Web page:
How does the time course of subjective microgenesis relate to the time course of representational content development obtained with neural decoding and representational similarity analysis e. What are the relative roles of feedforward and re-entrant neural processes in perceptual microgenesis?

This crucial prediction was recently confirmed Campana et al. Are the nature and regularities of microgenesis the same when an external stimulus is becoming microgenetically formed and when a memory-image of the same stimulus is evoked and formed?

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More generally: are the curves of formation and disformation similar for all the transitions occurring at the threshold of consciousness? There are many examples of transitions in and out of consciousness. Can one benefit from the knowledge gathered while studying brief visual stimuli to understand processes that unfold with other types of stimuli? Is in all of these cases the emergence of conscious content gradually evolving over time? There are also many examples for the transition out of consciousness: fading of the conscious percept; fading of iconic memory; loss of thought or imagery content; loss of explicitly experienced WM content; loss of conscious awareness of a stimulus after refocusing attention elsewhere; loss of a certain aspect feature, attribute, quality of conscious perception of a discontinued stimulation while other aspect s sustain; loss of conscious perception of a binocular-rivalry stimulus when it becomes suppressed; fading of perceptual content e.

Is the fading of conscious content gradually evolving over time in all of these cases? Gathering such a list leads yet again to interesting questions. For example, which transitions are reversible and which ones not? What could this small set of non-reversibility tell us about the neural mechanisms of consciousness? The list of these phenomena seems to suggest that conscious experience is heavily influenced by prior knowledge—once insightful knowledge about a particular stimulus is established, it is hard or even impossible to remove it.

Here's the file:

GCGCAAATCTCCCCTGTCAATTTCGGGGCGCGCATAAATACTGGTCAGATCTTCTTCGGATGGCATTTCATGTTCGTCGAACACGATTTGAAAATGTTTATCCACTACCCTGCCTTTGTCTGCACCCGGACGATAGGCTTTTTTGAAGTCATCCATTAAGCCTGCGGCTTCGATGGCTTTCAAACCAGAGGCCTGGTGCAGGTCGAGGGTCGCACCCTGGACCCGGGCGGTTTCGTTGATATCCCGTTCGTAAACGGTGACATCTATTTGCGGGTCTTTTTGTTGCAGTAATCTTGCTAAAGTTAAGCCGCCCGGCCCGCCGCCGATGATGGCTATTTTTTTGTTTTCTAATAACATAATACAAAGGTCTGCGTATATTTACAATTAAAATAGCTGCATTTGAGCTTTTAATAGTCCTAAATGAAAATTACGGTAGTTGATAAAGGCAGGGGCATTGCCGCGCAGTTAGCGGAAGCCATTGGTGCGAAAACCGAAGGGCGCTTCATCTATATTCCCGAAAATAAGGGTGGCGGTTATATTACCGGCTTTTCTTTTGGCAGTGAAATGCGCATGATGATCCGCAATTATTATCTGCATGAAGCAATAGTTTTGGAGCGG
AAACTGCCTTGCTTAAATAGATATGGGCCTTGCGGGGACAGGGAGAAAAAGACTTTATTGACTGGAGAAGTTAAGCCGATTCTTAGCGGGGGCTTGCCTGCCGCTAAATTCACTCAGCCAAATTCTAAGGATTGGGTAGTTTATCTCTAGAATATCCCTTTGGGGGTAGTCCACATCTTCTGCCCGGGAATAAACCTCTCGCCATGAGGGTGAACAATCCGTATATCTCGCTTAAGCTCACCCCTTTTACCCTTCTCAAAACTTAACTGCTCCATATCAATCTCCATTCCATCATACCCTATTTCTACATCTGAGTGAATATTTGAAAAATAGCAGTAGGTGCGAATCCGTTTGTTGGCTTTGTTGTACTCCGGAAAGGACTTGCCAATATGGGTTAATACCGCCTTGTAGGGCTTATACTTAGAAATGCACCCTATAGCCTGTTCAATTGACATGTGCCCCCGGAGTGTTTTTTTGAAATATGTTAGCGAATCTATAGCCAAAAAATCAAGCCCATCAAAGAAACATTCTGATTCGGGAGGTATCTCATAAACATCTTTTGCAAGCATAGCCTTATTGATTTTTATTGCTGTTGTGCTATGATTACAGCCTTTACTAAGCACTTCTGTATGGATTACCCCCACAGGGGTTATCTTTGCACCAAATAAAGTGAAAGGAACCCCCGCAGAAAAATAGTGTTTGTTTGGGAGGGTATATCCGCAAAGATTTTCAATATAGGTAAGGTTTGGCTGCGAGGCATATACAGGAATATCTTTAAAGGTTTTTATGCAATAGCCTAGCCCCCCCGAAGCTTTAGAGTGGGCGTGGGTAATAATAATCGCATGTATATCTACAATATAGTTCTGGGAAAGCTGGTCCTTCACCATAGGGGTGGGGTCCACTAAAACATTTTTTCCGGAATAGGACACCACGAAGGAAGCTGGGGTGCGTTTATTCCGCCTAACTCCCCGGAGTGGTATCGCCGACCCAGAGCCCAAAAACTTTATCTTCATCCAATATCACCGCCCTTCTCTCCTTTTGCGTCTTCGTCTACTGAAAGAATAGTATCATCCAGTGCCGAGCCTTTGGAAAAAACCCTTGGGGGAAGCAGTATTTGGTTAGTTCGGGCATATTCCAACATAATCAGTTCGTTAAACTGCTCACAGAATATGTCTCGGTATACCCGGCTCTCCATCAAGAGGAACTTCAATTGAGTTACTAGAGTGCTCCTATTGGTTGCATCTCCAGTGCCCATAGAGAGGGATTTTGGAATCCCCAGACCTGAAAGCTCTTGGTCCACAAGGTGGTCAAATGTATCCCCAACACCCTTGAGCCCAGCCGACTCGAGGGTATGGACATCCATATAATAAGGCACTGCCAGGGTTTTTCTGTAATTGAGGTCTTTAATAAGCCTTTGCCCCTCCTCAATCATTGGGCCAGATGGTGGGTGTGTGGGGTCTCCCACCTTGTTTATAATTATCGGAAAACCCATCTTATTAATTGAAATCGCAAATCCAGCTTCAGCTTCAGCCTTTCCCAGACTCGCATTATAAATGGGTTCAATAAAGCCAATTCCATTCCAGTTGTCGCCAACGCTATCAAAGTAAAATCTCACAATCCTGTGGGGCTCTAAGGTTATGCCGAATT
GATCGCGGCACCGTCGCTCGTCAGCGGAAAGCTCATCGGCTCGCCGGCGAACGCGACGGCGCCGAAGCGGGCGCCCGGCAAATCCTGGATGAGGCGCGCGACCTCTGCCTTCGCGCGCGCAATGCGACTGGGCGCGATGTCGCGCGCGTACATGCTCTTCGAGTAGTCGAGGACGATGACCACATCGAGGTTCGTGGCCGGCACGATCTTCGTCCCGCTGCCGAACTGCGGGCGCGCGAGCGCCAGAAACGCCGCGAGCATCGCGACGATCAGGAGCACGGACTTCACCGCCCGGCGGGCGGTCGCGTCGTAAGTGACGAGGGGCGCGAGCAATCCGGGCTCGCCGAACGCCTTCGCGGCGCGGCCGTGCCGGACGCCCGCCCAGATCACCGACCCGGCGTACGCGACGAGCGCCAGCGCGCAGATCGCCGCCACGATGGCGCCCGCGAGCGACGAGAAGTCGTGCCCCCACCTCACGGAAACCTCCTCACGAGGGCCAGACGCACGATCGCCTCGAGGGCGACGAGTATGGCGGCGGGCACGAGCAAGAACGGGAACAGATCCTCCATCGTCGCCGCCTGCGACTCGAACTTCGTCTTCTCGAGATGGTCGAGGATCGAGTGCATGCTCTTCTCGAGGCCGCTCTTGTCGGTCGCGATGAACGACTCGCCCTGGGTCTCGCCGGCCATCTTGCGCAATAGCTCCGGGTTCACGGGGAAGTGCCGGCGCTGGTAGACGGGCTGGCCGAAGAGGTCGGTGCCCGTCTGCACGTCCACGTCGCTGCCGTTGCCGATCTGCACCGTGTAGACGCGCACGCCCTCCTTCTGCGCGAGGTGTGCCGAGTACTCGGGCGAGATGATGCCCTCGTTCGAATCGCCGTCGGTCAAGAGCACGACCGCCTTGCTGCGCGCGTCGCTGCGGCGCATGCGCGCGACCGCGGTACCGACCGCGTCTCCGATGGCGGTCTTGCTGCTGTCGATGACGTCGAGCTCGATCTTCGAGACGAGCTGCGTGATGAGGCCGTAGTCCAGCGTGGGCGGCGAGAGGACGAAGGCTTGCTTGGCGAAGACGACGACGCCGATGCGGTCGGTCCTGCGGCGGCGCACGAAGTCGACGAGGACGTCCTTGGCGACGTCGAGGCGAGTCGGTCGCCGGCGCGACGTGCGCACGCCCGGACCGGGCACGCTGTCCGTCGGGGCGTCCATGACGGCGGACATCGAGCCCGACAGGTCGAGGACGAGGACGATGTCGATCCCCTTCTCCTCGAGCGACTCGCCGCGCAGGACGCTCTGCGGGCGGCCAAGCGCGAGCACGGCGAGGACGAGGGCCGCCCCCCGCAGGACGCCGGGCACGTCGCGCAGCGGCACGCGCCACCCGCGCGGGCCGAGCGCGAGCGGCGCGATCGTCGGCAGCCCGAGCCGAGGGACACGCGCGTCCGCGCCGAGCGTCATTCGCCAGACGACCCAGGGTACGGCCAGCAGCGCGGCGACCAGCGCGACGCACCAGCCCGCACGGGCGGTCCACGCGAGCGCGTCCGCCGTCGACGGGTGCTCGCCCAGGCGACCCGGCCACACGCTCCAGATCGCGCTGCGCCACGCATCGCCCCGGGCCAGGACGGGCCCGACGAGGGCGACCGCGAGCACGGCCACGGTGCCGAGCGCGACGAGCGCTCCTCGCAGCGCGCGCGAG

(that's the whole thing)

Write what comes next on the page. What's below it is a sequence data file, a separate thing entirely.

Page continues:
More importantly, the variety of examples leads to the question whether there are general mechanisms and regularities underlying all of these phenomena. Is it possible or even meaningful to try to do it with other types of transitions? We do not have definitive experimental approaches, but we consider these questions to be important to put forth and to explore. We hope that some of these ideas and concepts are beneficial for unraveling the neural mechanisms of consciousness.

The authors declare that the research was conducted in the absence of any commercial or financial relationships that could be construed as a potential conflict of interest. National Center for Biotechnology Information , U. Journal List Front Psychol v. Front Psychol. Published online Feb 2. Author information Article notes Copyright and License information Disclaimer. This article was submitted to Consciousness Research, a section of the journal Frontiers in Psychology.

Received Oct 25; Accepted Jan Keywords: consciousness, NCC, microgenesis, time course of consciousness, transitions of consciousness. The use, distribution or reproduction in other forums is permitted, provided the original author s or licensor are credited and that the original publication in this journal is cited, in accordance with accepted academic practice.